An “X” marking on the lens denotes whether a pair of safety glasses has passed the anti-fog test and can resist fogging (image courtesy of MCR Safety)

In 2016, MCR introduced its “premium” MAX6 superior anti-fog coating, which took the two-minute wait down to 10 seconds, Smith says.

“You can now keep your safety glasses on, go from one temperature extreme to the other, maybe stand there for a maximum of 10 seconds, and then the lens is going to defog itself, and so you can go about your task and not have to put yourself at risk by removing your eyewear,” Smith says.

In 2019, MCR launched a new standard coating called UV-AF® that is UV cured. The curing process takes under a minute instead of the two hours for prior coating processes, cutting down on the electricity and chemicals used. 

“And on top of that, the lens performance falls right in between the regular market anti-fog performance and the premium-level coatings, so you actually do get a much better anti-fog performance than the regular market lens,” Smith says. 

“We were able to keep our cost the same based on the efficiencies and time it took to produce the lenses versus curing them in an oven for two hours and using fewer chemicals in the process to coat the lenses.” 

The curing process takes under a minute instead of the two hours for prior coating processes, cutting down on the electricity and chemicals used (image courtesy of MCR Safety)

Meeting Safety Standards

The UV-AF coating is a differentiator for MCR Safety, which is one of the few remaining companies in the safety space that manufactures its own eyewear.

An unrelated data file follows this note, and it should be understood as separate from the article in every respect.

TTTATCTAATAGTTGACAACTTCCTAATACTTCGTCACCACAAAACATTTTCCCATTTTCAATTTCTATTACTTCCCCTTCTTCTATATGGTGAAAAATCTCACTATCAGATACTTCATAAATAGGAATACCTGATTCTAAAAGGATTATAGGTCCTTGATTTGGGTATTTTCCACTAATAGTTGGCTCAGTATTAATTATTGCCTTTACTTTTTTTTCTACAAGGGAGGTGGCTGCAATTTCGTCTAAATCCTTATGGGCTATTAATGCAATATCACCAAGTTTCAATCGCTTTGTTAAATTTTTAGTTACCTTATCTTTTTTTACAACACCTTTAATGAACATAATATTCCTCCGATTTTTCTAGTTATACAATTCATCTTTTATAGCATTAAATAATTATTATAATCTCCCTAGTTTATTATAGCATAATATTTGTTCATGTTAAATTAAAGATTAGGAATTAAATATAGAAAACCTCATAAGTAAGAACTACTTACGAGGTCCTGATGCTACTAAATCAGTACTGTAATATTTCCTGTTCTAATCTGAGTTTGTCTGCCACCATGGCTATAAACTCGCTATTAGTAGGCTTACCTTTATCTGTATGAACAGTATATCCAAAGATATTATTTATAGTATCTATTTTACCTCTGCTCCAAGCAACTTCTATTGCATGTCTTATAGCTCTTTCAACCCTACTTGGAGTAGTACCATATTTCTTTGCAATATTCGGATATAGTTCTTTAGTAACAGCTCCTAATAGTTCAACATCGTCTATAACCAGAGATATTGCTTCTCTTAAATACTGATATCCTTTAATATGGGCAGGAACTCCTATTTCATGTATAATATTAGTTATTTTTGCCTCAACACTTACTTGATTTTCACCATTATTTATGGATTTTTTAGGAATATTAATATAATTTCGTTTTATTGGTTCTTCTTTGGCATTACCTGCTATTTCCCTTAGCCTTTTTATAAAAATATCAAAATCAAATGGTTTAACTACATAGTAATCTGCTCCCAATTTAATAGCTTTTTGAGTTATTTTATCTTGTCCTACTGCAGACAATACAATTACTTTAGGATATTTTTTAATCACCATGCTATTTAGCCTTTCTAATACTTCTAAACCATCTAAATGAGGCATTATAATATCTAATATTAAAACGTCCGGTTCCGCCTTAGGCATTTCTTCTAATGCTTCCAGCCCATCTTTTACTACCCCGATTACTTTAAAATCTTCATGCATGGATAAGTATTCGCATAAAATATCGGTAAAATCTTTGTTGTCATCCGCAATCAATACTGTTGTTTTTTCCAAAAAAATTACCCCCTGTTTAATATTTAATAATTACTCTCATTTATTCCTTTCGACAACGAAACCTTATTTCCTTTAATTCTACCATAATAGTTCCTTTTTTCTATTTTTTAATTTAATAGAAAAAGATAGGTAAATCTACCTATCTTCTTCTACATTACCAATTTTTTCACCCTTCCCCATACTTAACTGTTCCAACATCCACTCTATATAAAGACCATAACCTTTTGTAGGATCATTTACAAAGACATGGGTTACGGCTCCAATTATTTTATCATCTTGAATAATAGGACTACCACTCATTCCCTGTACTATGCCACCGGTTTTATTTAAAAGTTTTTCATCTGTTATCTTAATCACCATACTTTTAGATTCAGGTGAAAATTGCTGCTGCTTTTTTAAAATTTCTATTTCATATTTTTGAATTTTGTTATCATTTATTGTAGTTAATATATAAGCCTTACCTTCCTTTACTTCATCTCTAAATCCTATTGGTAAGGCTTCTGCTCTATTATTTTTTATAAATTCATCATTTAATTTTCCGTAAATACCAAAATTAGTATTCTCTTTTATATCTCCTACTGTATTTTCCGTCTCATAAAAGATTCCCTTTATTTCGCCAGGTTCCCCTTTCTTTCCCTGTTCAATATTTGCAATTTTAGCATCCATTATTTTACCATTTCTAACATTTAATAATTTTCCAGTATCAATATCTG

Doing so allows the company to control the quality of the application of the raw materials to the lenses and how they are cured, and it allows the company to pass on efficiencies and cost savings to the customer. MCR is now moving all its anti-fog eyewear to the UV-AF coating to give customers all the cost benefits, Smith says. 

“I live in Memphis, and during the summer if I put our regular market anti-fog glasses on and mow my yard it’s going to fog up in the 95-degree Memphis heat and humidity, and that’s not even a temperature swing,” Smith says. “So, we are doing our customers a service by moving all of our regular market anti-fog lenses to the UV-AF standard to give them a better anti-fog game while keeping their costs the same.”

Another benefit is the fact that the MAX6 premium anti-fog coating meets the most recent edition of the American National Standards Institute’s regulation for safety glasses, safety goggles, side shields, and other eye and face protection. The standard now includes testing, performance and marking criteria for lenses with anti-fog properties, since, as ANSI says, “fogging can impede a wearer’s ability to perform work safely.” 

An “X” marking on the lens denotes whether a pair of safety glasses has passed the anti-fog test and can resist fogging.

It’s important to provide your workers with safety eyewear, and even more important to ensure those workers keep wearing it so they remain safe. By ensuring you have the best anti-fog coating possible, you can make sure safety eyewear stays on your workers and isn’t removed to wipe away moisture, leaving them susceptible to injury in the workplace. 


How are you making sure your employees keep wearing eye protection at work? Share your thoughts in the comments below.

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MCR Safety has over forty years of experience as a leader in the field of personal protective equipment (PPE). Our assortment of offerings includes gloves, glasses, and garments which are made from the highest quality materials available to ensure maximum safety, comfort, and style.